The trail includes the stone mill, of course. The mill estate has changed over the centuries. Some buildings were demolished and new ones built. The two wooden water wheels were replaced by an iron wheel and later by two turbines. Numerous buildings on the estate burnt down during the second world war. The mill itself and the residential building were spared, though. “Nothing is in its original state anymore,” says Frank Müller, who took over the business some 20 years ago and still runs it. There was no question that he would become a miller one day. For his daughter, the decision took a little longer. After finishing secondary school, she was still unsure. But after two years of attending a vocational college, she made her decision. “I would have found it such a shame if no one took over the family business,” says the young woman. She completed the master craftswoman training in February 2023. Jasmin enjoys working with grains, a natural product, which you always have to adjust to: “Just like the weather is different every year, the crop is also different every year and you have to deal with it differently.”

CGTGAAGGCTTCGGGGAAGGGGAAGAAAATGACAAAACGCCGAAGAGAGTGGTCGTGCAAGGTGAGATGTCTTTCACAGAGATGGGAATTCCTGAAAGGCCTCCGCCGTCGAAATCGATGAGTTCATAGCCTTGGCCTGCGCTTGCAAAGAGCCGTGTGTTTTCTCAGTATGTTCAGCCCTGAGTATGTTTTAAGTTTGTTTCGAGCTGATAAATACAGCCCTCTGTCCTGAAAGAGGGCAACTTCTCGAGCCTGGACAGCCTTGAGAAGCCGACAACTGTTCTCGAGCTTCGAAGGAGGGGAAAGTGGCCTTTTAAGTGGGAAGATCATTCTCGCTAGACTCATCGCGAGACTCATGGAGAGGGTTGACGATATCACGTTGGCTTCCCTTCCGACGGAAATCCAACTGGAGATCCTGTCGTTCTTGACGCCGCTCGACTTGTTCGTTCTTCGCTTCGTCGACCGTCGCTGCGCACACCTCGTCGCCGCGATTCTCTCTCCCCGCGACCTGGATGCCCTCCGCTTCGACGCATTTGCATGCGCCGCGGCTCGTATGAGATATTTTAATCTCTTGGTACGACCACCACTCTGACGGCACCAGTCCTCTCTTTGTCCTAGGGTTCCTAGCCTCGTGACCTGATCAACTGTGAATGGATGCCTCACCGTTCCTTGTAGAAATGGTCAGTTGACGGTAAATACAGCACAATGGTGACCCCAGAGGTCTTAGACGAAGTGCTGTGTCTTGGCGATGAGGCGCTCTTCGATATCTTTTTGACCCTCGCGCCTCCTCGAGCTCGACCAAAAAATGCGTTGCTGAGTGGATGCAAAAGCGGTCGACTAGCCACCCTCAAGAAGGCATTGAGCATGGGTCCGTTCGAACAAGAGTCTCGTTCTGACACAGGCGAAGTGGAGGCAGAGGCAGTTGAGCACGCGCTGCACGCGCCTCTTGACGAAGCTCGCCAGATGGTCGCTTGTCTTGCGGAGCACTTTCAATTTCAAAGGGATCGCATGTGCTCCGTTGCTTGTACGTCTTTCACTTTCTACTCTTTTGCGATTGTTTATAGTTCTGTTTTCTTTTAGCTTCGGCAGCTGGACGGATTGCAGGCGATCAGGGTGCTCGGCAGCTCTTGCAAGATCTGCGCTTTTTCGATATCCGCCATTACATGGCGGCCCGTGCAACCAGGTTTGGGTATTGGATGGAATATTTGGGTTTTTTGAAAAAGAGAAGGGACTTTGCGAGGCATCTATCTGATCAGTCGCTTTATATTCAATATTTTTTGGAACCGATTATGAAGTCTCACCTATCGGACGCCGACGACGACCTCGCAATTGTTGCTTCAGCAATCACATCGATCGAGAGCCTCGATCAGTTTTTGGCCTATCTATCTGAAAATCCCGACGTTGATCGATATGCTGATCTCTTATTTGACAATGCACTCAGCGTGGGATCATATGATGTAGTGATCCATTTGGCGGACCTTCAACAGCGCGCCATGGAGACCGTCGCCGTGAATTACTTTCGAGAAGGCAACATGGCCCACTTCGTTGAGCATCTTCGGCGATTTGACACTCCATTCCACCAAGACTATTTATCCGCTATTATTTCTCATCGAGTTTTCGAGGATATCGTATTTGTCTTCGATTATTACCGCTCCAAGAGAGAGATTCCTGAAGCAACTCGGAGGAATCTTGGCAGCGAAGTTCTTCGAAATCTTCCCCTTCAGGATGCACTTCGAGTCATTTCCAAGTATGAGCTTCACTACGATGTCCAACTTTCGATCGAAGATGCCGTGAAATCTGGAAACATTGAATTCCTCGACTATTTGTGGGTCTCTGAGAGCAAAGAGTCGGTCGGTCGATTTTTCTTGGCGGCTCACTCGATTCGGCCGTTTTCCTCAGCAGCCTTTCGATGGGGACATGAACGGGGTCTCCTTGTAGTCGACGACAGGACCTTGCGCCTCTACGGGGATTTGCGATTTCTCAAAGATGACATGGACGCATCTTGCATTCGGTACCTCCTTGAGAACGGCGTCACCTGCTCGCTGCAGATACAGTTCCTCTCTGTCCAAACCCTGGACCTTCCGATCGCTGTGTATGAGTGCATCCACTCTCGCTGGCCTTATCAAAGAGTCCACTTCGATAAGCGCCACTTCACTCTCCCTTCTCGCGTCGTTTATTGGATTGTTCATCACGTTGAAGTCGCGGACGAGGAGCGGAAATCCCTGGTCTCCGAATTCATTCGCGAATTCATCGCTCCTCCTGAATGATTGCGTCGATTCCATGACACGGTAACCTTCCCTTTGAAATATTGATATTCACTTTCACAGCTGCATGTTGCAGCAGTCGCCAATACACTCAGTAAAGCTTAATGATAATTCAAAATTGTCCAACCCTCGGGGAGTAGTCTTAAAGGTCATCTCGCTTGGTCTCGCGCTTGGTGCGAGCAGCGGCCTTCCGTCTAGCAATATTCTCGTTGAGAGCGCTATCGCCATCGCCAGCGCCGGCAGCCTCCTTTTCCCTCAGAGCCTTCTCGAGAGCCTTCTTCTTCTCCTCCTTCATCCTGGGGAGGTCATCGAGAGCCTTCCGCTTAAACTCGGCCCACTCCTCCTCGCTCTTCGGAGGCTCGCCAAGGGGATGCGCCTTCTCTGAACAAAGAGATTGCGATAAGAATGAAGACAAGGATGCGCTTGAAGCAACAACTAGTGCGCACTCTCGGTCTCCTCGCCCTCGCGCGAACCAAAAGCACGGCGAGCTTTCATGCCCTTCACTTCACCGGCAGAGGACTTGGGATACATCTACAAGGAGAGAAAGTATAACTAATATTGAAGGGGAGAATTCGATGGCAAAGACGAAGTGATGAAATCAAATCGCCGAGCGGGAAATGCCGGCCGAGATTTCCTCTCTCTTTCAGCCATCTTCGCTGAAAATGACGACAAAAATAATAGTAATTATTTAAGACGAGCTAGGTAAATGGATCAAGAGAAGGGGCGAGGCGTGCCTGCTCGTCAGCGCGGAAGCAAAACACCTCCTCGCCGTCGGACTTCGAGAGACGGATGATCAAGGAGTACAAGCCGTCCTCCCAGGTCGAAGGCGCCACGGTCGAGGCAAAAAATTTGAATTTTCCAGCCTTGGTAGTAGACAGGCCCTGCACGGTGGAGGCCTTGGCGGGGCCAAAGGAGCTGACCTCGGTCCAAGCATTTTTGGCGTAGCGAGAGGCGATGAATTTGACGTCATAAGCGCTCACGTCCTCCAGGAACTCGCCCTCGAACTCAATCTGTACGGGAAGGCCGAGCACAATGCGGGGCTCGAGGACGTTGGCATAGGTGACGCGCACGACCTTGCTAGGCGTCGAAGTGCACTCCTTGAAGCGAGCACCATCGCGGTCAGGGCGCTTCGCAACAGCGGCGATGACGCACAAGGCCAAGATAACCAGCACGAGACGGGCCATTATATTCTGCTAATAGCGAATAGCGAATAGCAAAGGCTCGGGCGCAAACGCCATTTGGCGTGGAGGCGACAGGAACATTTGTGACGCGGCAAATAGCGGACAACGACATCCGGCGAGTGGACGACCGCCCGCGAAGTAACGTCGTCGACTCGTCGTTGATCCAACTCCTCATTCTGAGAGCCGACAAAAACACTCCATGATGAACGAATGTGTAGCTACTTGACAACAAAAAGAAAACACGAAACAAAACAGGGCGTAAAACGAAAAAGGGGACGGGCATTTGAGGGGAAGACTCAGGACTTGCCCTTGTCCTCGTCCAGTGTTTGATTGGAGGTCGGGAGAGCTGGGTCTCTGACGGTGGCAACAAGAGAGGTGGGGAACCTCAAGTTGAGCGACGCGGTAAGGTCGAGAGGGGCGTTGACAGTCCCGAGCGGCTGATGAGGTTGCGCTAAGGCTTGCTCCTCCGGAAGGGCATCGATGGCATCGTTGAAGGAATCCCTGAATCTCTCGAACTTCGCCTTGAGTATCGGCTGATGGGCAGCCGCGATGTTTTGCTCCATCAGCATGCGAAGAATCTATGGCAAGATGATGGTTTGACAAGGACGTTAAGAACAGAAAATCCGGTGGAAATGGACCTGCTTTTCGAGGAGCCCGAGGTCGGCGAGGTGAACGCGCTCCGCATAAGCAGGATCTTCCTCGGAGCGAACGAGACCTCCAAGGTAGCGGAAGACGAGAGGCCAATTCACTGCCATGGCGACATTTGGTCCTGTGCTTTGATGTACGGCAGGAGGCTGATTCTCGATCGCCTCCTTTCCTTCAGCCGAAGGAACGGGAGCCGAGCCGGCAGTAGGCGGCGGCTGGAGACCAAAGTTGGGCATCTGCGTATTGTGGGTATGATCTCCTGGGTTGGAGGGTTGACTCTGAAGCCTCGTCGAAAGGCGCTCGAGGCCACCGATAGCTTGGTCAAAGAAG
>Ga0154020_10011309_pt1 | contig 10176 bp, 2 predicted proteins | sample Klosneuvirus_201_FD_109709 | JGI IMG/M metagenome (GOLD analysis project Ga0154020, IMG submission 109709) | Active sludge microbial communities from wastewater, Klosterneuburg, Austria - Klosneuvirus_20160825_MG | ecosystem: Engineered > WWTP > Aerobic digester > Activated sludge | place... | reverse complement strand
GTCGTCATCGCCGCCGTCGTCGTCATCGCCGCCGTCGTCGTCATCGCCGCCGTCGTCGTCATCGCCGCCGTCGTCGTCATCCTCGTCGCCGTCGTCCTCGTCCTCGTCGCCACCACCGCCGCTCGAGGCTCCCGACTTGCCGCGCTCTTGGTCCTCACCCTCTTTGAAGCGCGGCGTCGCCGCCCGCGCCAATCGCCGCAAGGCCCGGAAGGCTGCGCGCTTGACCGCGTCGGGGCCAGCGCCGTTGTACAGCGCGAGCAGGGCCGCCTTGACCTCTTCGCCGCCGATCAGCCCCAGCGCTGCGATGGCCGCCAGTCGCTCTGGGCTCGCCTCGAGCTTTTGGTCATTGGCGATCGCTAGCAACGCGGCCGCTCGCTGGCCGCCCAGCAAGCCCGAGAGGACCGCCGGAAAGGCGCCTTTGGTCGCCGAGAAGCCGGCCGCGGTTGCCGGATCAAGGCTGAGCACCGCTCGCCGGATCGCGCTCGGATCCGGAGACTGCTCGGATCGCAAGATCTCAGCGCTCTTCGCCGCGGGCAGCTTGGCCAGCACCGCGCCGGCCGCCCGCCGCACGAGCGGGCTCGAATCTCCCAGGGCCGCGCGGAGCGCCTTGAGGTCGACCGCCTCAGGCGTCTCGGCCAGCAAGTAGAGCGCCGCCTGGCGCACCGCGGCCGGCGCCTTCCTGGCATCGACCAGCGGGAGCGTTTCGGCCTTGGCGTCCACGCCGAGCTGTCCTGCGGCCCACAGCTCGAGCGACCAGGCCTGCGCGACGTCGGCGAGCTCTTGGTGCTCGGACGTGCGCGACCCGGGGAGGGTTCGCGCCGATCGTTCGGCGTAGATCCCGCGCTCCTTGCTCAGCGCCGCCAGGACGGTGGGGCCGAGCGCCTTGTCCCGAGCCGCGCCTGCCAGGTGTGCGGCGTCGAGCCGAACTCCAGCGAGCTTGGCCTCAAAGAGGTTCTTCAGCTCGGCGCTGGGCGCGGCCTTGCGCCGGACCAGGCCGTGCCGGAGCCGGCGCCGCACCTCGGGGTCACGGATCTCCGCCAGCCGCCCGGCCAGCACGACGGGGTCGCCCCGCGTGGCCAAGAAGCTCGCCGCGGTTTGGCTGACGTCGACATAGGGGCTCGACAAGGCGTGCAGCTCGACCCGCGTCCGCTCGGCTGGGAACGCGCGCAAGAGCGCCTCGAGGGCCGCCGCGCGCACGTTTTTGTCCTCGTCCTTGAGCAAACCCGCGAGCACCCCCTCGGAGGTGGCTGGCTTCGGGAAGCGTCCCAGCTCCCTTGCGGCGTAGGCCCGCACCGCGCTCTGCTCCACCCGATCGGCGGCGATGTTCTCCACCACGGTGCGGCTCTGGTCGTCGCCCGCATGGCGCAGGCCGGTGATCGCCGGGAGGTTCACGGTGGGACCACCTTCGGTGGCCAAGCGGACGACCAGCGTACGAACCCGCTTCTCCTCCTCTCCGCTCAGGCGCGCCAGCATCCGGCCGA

This year, for example, it rained during the harvest. Some grains therefore began to germinate on the way to the mill. “We can’t grind these,” Jasmin explains. “They are only suitable for animal feed.” A farmer is bringing winter barley. At first the grains trickle slowly out of the side flap of the blue trailer. Then faster and faster. Until they rush through the grating on the ground in a single sweep, leaving a cloud of dust above the huge funnel below the grating. This is where the grains begin their journey through the mill.

I would have found it such a shame if no one took over the family business

Jasmin Brauch

Cleaning is the first stage the grain passes. It is done by a huge machine situated next to the intake section in the barn. The machine is so high that it almost reaches the wooden roof truss. It clears the grain from straw residues, husks and breakage by means of sieves and blowing. The milky pane of a gable vent casts a diffuse light onto the pipes that lead into the machine at the top and out again at the bottom. The cleaning machine is at a standstill today. But it usually produces high levels of noise, too. “Peas are very loud,” Jasmin explains “whereas rapeseed is rather quiet.”